As you can see from the video, we have a gorgeous picture window that looks out on a back porch, an antique barn (complete with classic broken down pickup truck), and a number of trees. Recently, I hung a bird feeder in a tree in the yard, which has drawn plenty of beautiful feathered neighbors. Tragically, it drew so many that we had a few casualties as birds soared straight into (and then straight away from) our picture window.
After a flurry of discussion and web searching, and the rejection of online advice such as "let your window get dirty," and "put decals on your window," and "that's just what happens in the country," I finally decided to make a mobile that was long enough and sparkly enough to create a visual distraction for the birds without detracting from our beloved view. I also wanted something that would not cause any danger to the glass during a windstorm, so I added cloth-covered beads, and hung the mobile a small distance away.
I had a great time making it, and set the intention for it to be a protective love offering to the birds, and by association, an act of love for the natural world and the realm of the fae.
You can kind of see how to make one just by looking, but in case you want some more detailed instructions, here's what I did:
1. I found one big stick and two small sticks under the patio where the previous occupants kept their firewood. (Of course, you might find yours elsewhere, or cut them yourself, or even purchase dowels.) I lightly sanded them and anointed them with lemon and cedar essential oil, but this step is not necessary.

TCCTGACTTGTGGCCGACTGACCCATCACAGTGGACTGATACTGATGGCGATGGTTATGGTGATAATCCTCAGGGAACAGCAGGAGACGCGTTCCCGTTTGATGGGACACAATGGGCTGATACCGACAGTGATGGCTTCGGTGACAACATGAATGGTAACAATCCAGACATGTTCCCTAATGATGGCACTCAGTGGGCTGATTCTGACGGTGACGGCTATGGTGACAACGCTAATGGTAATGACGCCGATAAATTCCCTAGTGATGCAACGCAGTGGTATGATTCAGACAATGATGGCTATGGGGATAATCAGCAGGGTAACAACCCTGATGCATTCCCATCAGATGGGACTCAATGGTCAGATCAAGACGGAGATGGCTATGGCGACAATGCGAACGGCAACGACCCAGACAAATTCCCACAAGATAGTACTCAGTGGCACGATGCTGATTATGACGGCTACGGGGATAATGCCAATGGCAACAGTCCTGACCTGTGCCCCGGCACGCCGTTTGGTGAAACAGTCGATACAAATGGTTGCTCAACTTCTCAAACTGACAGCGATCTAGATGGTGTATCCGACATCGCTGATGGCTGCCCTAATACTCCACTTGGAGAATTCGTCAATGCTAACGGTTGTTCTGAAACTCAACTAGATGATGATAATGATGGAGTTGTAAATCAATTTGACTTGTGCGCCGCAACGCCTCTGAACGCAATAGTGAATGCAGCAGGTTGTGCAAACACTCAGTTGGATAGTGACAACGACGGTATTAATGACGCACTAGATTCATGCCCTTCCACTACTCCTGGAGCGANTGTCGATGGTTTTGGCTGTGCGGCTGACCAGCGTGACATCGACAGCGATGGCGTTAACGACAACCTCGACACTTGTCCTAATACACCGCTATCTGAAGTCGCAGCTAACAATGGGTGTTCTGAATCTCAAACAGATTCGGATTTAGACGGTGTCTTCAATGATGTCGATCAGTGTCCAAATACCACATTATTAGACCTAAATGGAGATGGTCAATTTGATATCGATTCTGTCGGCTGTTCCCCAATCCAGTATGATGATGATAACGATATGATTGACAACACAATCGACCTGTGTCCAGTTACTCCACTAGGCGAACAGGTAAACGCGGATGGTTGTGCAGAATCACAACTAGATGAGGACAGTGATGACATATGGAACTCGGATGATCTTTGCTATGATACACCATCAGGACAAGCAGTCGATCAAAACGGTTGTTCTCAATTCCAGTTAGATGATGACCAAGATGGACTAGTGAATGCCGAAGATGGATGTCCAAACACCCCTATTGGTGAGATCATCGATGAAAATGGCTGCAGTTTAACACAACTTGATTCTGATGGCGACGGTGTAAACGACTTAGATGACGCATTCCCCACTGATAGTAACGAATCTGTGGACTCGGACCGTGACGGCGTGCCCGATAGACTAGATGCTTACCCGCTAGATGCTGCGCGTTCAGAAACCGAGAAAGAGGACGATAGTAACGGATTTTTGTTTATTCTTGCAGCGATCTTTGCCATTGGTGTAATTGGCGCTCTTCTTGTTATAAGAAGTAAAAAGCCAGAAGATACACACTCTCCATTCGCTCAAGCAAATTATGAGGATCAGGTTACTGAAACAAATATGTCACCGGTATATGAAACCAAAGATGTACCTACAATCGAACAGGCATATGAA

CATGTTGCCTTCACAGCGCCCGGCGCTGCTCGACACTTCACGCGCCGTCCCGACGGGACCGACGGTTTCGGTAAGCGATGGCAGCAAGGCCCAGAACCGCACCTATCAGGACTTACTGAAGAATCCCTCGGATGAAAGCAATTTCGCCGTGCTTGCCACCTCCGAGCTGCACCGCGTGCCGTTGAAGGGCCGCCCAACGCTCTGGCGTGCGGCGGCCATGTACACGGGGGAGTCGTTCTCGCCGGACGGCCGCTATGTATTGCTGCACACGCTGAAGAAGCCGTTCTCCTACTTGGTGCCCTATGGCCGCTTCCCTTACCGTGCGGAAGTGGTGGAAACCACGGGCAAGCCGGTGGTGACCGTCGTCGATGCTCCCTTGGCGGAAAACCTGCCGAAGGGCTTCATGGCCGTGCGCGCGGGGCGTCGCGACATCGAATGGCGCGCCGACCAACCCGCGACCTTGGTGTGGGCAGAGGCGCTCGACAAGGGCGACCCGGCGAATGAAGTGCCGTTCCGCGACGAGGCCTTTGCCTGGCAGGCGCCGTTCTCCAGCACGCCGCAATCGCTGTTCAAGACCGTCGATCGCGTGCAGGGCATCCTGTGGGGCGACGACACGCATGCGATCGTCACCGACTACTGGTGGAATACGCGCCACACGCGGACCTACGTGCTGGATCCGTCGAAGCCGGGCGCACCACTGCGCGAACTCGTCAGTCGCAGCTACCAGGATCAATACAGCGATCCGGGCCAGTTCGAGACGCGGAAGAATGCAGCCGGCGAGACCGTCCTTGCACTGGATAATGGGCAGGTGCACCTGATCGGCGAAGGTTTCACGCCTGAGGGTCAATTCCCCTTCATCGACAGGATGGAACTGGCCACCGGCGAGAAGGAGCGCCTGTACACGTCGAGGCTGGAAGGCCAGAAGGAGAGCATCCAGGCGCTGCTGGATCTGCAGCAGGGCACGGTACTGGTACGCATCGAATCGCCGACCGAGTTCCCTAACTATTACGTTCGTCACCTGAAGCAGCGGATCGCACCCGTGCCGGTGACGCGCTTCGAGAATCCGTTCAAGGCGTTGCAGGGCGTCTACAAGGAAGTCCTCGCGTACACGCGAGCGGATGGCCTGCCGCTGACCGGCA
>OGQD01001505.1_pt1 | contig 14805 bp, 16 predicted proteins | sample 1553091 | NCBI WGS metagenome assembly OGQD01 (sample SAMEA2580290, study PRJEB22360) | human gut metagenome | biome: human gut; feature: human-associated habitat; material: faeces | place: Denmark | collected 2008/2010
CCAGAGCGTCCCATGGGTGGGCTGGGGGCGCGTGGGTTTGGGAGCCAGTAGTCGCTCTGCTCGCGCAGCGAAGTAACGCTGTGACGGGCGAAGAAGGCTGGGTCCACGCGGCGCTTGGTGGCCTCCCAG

2. I tightly tied a doubled piece of hemp twine to each side of the bigger stick, and then knotted them together at the top. (So that I could hang it.)
3. I arranged small sparkly and large cloth-covered plastic beads on five small lengths of fishing twine, tightly tying and securing the ends with small beads, and tied them tightly to desired lengths of hemp twine.
4. After hanging the large stick from a hook, I tied one of the bead strands to the center of the large stick.
5. I then tied the two smaller sticks to either side, and hung equally-weighted bead strands on each side of each.
- Make sure all your knots are extra tight, adding additional hemp twine as needed so that the mobile can withstand wind.
- Take your time and find the lengths that look just right to you, while also making sure that the strands will cover a good portion of the window.
...So far, so good! No further casualties, and plenty of birds still eating and chirping away. The mobile is also quite pretty, and a nice, sparkly addition that blends into the natural setting enough so that it doesn't detract from the view.